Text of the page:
In the past, Palestinians in East Jerusalem have not been the vanguard of Palestinian national resistance, nor have they been predisposed to violence. According to official Shin Bet statistics, during the eight years of the Second Intifada, Israel arrested only 270 East Jerusalem Palestinians for terror–related activities — fewer than Israel arrested in the West Bank in any given two-week segment of that period. For now, however, the era of Palestinian East Jerusalemites rejecting violent protest is over. Since July 2 — the day of the Abu Kdheir murder — more than 1,300 Palestinians have been detained, about half of those boys younger than 18. The change is not only quantitative: For the first time since 1967, the murderers who perpetrated the recent vehicular terror attacks and the slaughter at the Har Nof synagogue have become akin to folk heroes in an East Jerusalem that sees itself very much in the grip of a popular revolt against Israeli rule.

Anger, made concrete in Israeli efforts to break the will of the Palestinian population, is clearly prolonging, rather than cutting short, the violence. Based on the Kubler-Ross model, the next response from official Israel should be bargaining. One might expect this to mean promises from Israel to improve the lives of Palestinians in East Jerusalem, if only they behave. Like bargaining over grief, this, too, would  fail. Palestinians in East Jerusalem will not be broken, and years of experience shows they will not be bought. But in any case, under Netanyahu, there has been no bargaining, nor will there likely be. Netanyahu appears to believe that Palestinians in East Jerusalem must be subdued and defeated but never engaged.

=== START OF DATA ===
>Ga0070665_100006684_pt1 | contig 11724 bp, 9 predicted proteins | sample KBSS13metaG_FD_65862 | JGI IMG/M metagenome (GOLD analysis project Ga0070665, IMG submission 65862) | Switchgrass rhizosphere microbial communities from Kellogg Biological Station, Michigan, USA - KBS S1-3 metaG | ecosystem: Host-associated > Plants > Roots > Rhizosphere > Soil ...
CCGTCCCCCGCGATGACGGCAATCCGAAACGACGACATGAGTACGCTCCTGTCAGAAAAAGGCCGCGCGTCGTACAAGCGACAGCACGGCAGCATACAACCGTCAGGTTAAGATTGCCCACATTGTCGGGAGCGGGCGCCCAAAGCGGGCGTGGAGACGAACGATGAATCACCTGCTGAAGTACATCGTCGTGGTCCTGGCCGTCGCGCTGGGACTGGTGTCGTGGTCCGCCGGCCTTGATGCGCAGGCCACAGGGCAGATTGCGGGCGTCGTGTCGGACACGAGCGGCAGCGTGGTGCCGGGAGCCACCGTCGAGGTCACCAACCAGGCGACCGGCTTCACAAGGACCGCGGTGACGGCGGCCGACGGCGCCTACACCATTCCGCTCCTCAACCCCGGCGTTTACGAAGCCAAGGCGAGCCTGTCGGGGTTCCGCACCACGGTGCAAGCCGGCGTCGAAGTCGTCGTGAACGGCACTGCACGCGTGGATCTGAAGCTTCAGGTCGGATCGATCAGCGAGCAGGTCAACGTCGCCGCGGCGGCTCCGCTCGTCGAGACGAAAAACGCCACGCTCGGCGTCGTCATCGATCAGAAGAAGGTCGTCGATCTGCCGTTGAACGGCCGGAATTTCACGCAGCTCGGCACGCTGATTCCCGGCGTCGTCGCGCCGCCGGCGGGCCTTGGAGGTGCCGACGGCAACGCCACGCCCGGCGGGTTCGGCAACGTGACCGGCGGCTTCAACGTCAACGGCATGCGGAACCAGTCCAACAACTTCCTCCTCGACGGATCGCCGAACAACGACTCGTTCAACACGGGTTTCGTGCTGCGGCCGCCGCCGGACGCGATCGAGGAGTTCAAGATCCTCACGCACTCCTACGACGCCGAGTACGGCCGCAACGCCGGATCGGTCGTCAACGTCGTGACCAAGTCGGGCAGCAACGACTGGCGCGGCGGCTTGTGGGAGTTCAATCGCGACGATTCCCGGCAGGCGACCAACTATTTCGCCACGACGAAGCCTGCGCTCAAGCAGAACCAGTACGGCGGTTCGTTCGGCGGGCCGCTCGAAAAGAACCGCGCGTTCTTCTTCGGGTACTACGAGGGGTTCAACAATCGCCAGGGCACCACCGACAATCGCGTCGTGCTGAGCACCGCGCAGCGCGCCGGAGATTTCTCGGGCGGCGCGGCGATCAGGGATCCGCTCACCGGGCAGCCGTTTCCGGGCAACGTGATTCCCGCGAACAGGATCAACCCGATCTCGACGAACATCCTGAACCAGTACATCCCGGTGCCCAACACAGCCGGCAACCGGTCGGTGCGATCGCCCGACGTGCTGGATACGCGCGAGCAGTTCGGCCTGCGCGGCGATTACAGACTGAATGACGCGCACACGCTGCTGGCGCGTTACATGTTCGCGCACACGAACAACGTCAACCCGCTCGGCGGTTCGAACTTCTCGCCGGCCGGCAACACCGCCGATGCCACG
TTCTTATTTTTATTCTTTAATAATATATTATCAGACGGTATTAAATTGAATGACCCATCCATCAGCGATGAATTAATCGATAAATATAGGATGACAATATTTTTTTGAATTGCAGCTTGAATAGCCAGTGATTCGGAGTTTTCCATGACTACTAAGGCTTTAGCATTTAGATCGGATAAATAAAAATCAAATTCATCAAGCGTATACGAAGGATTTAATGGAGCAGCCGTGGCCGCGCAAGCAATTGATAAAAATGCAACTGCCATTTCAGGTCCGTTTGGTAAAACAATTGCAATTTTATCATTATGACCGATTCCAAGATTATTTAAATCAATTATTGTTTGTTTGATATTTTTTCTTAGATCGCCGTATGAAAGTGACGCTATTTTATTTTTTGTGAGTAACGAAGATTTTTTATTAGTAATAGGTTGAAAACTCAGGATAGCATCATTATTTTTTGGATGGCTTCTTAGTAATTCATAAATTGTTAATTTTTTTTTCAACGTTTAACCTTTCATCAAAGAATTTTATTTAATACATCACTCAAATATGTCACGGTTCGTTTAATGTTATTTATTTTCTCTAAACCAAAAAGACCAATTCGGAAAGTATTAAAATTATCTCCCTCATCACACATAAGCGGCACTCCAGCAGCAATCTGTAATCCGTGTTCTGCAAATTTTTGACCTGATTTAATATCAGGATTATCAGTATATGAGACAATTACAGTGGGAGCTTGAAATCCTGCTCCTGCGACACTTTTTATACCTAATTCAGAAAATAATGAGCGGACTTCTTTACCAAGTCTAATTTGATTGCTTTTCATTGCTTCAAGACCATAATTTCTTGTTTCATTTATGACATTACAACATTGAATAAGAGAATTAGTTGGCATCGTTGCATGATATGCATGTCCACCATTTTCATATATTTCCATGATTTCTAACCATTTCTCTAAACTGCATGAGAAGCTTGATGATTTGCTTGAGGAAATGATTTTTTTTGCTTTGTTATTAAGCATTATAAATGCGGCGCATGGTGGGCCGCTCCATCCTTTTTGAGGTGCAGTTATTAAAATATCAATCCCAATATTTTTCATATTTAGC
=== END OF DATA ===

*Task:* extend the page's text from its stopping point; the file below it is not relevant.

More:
In the next stage, depression, violence can be expected to abate, sooner or later. Palestinians tire of fighting; Israelis will tire of worrying. But even after a semblance of calm is restored, there will be no resurrecting the fragile pre-summer 2014 Jerusalem status quo. Palestinians in East Jerusalem have fully absorbed the message sent to them by official Israel these past months: You are an alien, hostile, ever-suspect population; if you fail to accept the docile, domesticated role we have assigned you, we will give you no quarter. In this context, any non-routine event — a provocation at the Temple Mount/Haram Al-Sharif, an act of terror or vigilantism by a Palestinian or an Israeli — can reignite conflict.  

The final stage of grief, according to Kubler-Ross, is acceptance. In the Jerusalem context, acceptance means recognizing this truth: Failing a genuine political process that will address the inherent dysfunctionality of Israeli rule over the Palestinian collective of East Jerusalem, the countdown toward the next round of violence already has begun, even before the flames of the current one have been extinguished.